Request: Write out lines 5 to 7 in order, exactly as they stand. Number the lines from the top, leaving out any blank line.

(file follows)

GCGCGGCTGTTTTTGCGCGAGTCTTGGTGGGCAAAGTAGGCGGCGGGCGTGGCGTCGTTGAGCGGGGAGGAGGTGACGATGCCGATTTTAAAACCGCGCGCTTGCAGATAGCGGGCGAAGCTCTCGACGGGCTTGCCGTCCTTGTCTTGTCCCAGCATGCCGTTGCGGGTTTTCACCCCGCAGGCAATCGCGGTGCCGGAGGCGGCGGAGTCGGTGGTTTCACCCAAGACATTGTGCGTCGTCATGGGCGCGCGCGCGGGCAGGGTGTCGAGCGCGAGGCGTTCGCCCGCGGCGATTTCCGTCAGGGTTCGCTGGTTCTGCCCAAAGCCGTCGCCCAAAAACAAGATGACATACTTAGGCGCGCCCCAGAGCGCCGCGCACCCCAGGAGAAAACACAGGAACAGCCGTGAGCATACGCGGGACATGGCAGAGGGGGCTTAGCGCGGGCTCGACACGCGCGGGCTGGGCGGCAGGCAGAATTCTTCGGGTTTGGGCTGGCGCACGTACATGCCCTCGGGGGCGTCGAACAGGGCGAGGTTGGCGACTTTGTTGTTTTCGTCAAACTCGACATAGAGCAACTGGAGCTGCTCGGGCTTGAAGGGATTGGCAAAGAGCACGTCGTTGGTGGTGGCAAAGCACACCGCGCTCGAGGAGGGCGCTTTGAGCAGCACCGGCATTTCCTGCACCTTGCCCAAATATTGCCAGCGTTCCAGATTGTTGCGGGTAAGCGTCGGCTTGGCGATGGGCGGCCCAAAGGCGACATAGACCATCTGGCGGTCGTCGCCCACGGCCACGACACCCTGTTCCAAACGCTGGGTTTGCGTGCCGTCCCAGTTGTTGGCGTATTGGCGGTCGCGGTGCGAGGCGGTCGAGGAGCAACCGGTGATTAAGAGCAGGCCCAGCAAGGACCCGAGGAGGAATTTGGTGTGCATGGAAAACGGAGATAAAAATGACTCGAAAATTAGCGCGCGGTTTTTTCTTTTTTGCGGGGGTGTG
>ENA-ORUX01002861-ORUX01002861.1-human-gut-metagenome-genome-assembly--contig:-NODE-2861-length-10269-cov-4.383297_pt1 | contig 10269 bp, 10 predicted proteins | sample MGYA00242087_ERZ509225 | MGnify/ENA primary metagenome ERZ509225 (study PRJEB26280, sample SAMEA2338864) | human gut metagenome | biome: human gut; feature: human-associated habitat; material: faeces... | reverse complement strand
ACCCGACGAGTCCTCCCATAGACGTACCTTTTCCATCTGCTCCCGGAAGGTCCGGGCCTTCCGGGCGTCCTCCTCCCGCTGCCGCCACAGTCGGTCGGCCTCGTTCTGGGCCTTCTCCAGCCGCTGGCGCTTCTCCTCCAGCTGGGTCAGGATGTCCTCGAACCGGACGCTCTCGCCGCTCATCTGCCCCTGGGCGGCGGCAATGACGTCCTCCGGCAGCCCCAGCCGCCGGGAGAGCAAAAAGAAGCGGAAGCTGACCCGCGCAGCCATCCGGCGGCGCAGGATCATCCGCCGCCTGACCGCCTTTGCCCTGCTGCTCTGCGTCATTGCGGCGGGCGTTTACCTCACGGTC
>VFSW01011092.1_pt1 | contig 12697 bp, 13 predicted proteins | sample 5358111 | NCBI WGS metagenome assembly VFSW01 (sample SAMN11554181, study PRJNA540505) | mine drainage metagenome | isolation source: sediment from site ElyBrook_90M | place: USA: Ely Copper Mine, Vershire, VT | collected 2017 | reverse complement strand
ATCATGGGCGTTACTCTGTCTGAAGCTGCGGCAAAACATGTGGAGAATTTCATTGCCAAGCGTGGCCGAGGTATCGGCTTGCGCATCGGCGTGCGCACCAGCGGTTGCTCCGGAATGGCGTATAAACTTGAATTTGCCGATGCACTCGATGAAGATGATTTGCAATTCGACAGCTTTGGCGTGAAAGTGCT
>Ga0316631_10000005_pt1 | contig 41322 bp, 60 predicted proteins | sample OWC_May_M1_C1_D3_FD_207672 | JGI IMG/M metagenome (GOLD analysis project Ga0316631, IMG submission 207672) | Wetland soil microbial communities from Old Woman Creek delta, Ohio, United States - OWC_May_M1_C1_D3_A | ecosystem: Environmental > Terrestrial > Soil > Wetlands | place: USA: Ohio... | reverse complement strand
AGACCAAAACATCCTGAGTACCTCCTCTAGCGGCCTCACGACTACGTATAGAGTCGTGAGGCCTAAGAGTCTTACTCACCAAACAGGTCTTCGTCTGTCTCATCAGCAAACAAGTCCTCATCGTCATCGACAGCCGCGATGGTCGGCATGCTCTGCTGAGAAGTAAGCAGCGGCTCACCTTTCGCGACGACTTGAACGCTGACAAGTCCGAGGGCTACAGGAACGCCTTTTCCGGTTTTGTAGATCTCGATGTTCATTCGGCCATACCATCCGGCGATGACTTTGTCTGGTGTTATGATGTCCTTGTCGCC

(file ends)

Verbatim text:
ATCATGGGCGTTACTCTGTCTGAAGCTGCGGCAAAACATGTGGAGAATTTCATTGCCAAGCGTGGCCGAGGTATCGGCTTGCGCATCGGCGTGCGCACCAGCGGTTGCTCCGGAATGGCGTATAAACTTGAATTTGCCGATGCACTCGATGAAGATGATTTGCAATTCGACAGCTTTGGCGTGAAAGTGCT
>Ga0316631_10000005_pt1 | contig 41322 bp, 60 predicted proteins | sample OWC_May_M1_C1_D3_FD_207672 | JGI IMG/M metagenome (GOLD analysis project Ga0316631, IMG submission 207672) | Wetland soil microbial communities from Old Woman Creek delta, Ohio, United States - OWC_May_M1_C1_D3_A | ecosystem: Environmental > Terrestrial > Soil > Wetlands | place: USA: Ohio... | reverse complement strand
AGACCAAAACATCCTGAGTACCTCCTCTAGCGGCCTCACGACTACGTATAGAGTCGTGAGGCCTAAGAGTCTTACTCACCAAACAGGTCTTCGTCTGTCTCATCAGCAAACAAGTCCTCATCGTCATCGACAGCCGCGATGGTCGGCATGCTCTGCTGAGAAGTAAGCAGCGGCTCACCTTTCGCGACGACTTGAACGCTGACAAGTCCGAGGGCTACAGGAACGCCTTTTCCGGTTTTGTAGATCTCGATGTTCATTCGGCCATACCATCCGGCGATGACTTTGTCTGGTGTTATGATGTCCTTGTCGCC